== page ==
A year ago, Jonathan Anderson and his team at Loewe decided to go in a new direction, risking the success of a brand that has seen a fivefold increase in revenue since Anderson was appointed creative director in 2013. They scrapped the flowing dresses and eccentric details for which Loewe had become known, and in two consecutive collections tied broadly to Surrealism, moved forward. It was a clean and remarkable break from their past. Most astonishing of all, they dealt with the female body, its shape, as they never had before. They exposed it.
On Friday, in a pristine white box within the vast historic riding arena of the Republican Horse Guards, Anderson gave his answer to the question: Can he follow up those two brilliant shows? He could, and then some. This time the central notion was distortion — distortion of the body, distortion of reality. It’s not a new concept in fashion. Elites in the 16th, 17th, and 18th centuries were doing weird things with devices like ruffs, farthingales, and panniers. The first model of the spring 2023 show was the actress Taylor Russell in a strapless black velvet dress, its skirt extending away from her hips by means of a hidden (and minimal) form. The style was an extreme reduction of early French court dress.
Yet, in the digital era, distortion means something altogether different. We are so used to seeing images manipulated and blurred to funhouse-mirror proportions that we barely think about it. But how do you realize that dimension in an object like a garment or a shoe? And I don’t mean simply taking the image of, say, a Goya painting and manipulating it with a computer program and then printing it on fabric. I mean, rather, something that successfully reproduces in a form the distortions on a screen, that leaves no doubt in the viewer that that was the intention.
This collection did that in several ways. The most obvious was a pale-blue jacquard knit hoodie with a broken check pattern that seemed to mimic the squares of a computer game. Its khaki trousers did the same thing. The outfit looked blurry as the model crossed the white floor of the set, but the image of the outfit looks even more blurry. Don’t ask me how that happens. But the hoodie, like other jacquard knits, was plainly wearable. It was both practical and photogenic in its blurred way.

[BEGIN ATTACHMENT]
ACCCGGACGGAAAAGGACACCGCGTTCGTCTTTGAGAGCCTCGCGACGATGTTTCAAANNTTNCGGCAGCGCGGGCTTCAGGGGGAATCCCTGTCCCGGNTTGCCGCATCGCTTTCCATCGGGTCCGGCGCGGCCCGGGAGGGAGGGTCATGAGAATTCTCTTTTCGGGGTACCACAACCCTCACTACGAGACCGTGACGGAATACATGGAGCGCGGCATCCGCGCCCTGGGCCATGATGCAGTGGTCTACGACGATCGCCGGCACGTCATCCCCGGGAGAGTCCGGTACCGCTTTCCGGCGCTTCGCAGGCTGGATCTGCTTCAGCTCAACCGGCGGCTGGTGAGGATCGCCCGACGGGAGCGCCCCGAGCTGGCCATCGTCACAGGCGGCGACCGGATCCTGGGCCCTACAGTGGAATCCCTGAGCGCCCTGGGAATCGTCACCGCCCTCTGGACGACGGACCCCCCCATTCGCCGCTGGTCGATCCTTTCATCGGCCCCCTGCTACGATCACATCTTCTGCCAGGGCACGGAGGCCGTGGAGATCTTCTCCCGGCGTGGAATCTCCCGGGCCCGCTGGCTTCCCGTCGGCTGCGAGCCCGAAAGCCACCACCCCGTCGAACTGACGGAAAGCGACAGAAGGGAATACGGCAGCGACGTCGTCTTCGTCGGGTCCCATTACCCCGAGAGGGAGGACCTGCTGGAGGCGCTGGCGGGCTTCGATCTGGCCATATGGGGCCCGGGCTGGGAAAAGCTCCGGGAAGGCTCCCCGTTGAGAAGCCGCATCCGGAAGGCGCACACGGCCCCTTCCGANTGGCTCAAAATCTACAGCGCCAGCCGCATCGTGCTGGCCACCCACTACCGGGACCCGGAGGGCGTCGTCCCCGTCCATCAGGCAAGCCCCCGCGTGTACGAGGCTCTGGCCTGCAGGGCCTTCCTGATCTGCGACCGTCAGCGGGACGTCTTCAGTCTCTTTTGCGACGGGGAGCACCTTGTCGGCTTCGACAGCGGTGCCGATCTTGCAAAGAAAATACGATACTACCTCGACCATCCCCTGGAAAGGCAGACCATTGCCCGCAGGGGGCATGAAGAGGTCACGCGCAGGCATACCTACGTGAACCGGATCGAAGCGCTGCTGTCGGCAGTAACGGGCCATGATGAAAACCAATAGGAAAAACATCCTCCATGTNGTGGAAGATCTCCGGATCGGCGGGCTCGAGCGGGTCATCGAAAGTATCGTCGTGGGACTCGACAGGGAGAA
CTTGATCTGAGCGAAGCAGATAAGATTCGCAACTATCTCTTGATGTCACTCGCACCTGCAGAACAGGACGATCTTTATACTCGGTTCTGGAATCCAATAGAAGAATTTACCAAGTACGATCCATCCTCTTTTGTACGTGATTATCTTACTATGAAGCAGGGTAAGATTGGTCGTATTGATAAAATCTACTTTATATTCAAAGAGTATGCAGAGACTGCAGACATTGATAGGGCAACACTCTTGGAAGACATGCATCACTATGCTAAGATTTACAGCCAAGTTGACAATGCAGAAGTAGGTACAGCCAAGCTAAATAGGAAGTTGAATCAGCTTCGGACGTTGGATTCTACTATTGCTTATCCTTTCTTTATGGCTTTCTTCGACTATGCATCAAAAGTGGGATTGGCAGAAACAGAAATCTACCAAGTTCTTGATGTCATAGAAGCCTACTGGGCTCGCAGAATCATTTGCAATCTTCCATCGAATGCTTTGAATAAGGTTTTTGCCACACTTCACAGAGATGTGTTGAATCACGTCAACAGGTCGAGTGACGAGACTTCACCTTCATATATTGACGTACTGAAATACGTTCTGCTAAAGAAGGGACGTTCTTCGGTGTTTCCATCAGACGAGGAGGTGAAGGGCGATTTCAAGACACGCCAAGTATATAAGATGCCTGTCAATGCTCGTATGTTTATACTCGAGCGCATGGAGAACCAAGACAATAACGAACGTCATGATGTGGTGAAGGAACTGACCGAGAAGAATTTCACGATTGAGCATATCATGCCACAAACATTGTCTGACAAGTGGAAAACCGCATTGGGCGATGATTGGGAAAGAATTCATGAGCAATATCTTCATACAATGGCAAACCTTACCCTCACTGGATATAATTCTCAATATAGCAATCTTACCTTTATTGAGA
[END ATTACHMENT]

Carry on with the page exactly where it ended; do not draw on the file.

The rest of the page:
More subtly distorting were polo mini dresses in that same knit (a compact viscose with a bit of cotton). You might not notice it at first but the shoulders and collar are quite tiny, like a detail in an image that has been stretched, while the models’ shoes have their own confusing dimension. Some resemble the molded and seamless plastic pumps that Barbies used to wear, except now enlarged.
Anderson also included some trouser looks with either a cardigan or a fleece-trimmed aviator jacket worn over a stiff, padded layer that jutted away from the body and just grazed the chin. The object made you think of a baby carrier strapped to a parent or the armor-like shapes that result from bulky layers. These looks weren’t so successful, and it doesn’t matter. They are an exploration of proportion and silhouette — among the main ingredients of fashion — and they follow in the tradition of Rei Kawakubo’s 1997 “lumps and bumps” collection, in which she created silhouettes and shapes based on the things that have become human appendages, such as cell phones and backpacks.
Despite some of the technical effects — the pannier dresses, bustiers in the form of a big anthurium bloom — the collection was quite austere, and that added to its power. Anderson offered a pair of mini dresses, one in dark tangerine and the other in lime, that were cut from glove leather and simply suspended, with an anthurium stuck on one breast. The palette itself was new and distinctive for Loewe, with perhaps a nod to the artwork of John Chamberlain.
For writers and painters alike, it’s the work and the process of doing it that reveals their ideas, better sentences. That’s probably what I admired most about Anderson’s latest work. It revealed the radical, evolutionary progress of a creative director who is questioning not just clothing but its relation to other objects and ideas in the world.
More of Cathy Horyn's Paris Fashion Week Reviews
- At London Fashion Week, a Changing of the Guard
- At Valentino, a Shift to Simplicity
- Marc Jacobs’s 3-Minute Fashion Show